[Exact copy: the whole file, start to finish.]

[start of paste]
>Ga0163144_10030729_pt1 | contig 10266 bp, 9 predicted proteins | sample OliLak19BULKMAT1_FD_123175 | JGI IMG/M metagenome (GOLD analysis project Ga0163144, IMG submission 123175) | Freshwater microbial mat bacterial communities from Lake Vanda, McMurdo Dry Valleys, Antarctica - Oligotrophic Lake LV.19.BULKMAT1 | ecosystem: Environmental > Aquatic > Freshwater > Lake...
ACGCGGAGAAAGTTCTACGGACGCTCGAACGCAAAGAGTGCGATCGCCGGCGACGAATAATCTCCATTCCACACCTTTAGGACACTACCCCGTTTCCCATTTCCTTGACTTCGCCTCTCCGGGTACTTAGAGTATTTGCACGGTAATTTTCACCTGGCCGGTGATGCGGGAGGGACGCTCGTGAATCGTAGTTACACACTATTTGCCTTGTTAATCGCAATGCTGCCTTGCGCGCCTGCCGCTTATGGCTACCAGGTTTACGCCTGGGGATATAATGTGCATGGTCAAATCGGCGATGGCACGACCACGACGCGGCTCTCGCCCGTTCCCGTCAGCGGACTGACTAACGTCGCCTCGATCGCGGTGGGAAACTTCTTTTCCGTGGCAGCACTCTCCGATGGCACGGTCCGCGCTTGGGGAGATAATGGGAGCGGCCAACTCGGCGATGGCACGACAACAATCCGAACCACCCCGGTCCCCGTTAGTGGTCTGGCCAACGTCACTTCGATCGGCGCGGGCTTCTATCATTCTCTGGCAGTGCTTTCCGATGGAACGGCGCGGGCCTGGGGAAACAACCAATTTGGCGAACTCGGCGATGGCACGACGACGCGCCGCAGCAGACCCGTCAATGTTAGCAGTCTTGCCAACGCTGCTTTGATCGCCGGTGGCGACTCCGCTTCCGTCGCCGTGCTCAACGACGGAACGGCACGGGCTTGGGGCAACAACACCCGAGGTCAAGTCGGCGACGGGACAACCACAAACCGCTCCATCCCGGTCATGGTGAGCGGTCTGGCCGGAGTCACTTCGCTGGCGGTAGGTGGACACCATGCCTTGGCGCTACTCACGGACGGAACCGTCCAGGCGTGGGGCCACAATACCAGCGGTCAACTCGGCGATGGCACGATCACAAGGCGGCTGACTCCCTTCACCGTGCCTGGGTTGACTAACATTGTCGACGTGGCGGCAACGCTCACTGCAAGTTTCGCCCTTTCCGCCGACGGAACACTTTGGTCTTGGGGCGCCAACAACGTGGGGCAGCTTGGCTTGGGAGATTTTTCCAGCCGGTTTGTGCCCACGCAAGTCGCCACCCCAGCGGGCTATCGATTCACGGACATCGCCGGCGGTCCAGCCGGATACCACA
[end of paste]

>Ga0163144_10030729_pt1 | contig 10266 bp, 9 predicted proteins | sample OliLak19BULKMAT1_FD_123175 | JGI IMG/M metagenome (GOLD analysis project Ga0163144, IMG submission 123175) | Freshwater microbial mat bacterial communities from Lake Vanda, McMurdo Dry Valleys, Antarctica - Oligotrophic Lake LV.19.BULKMAT1 | ecosystem: Environmental > Aquatic > Freshwater > Lake...
ACGCGGAGAAAGTTCTACGGACGCTCGAACGCAAAGAGTGCGATCGCCGGCGACGAATAATCTCCATTCCACACCTTTAGGACACTACCCCGTTTCCCATTTCCTTGACTTCGCCTCTCCGGGTACTTAGAGTATTTGCACGGTAATTTTCACCTGGCCGGTGATGCGGGAGGGACGCTCGTGAATCGTAGTTACACACTATTTGCCTTGTTAATCGCAATGCTGCCTTGCGCGCCTGCCGCTTATGGCTACCAGGTTTACGCCTGGGGATATAATGTGCATGGTCAAATCGGCGATGGCACGACCACGACGCGGCTCTCGCCCGTTCCCGTCAGCGGACTGACTAACGTCGCCTCGATCGCGGTGGGAAACTTCTTTTCCGTGGCAGCACTCTCCGATGGCACGGTCCGCGCTTGGGGAGATAATGGGAGCGGCCAACTCGGCGATGGCACGACAACAATCCGAACCACCCCGGTCCCCGTTAGTGGTCTGGCCAACGTCACTTCGATCGGCGCGGGCTTCTATCATTCTCTGGCAGTGCTTTCCGATGGAACGGCGCGGGCCTGGGGAAACAACCAATTTGGCGAACTCGGCGATGGCACGACGACGCGCCGCAGCAGACCCGTCAATGTTAGCAGTCTTGCCAACGCTGCTTTGATCGCCGGTGGCGACTCCGCTTCCGTCGCCGTGCTCAACGACGGAACGGCACGGGCTTGGGGCAACAACACCCGAGGTCAAGTCGGCGACGGGACAACCACAAACCGCTCCATCCCGGTCATGGTGAGCGGTCTGGCCGGAGTCACTTCGCTGGCGGTAGGTGGACACCATGCCTTGGCGCTACTCACGGACGGAACCGTCCAGGCGTGGGGCCACAATACCAGCGGTCAACTCGGCGATGGCACGATCACAAGGCGGCTGACTCCCTTCACCGTGCCTGGGTTGACTAACATTGTCGACGTGGCGGCAACGCTCACTGCAAGTTTCGCCCTTTCCGCCGACGGAACACTTTGGTCTTGGGGCGCCAACAACGTGGGGCAGCTTGGCTTGGGAGATTTTTCCAGCCGGTTTGTGCCCACGCAAGTCGCCACCCCAGCGGGCTATCGATTCACGGACATCGCCGGCGGTCCAGCCGGATACCACA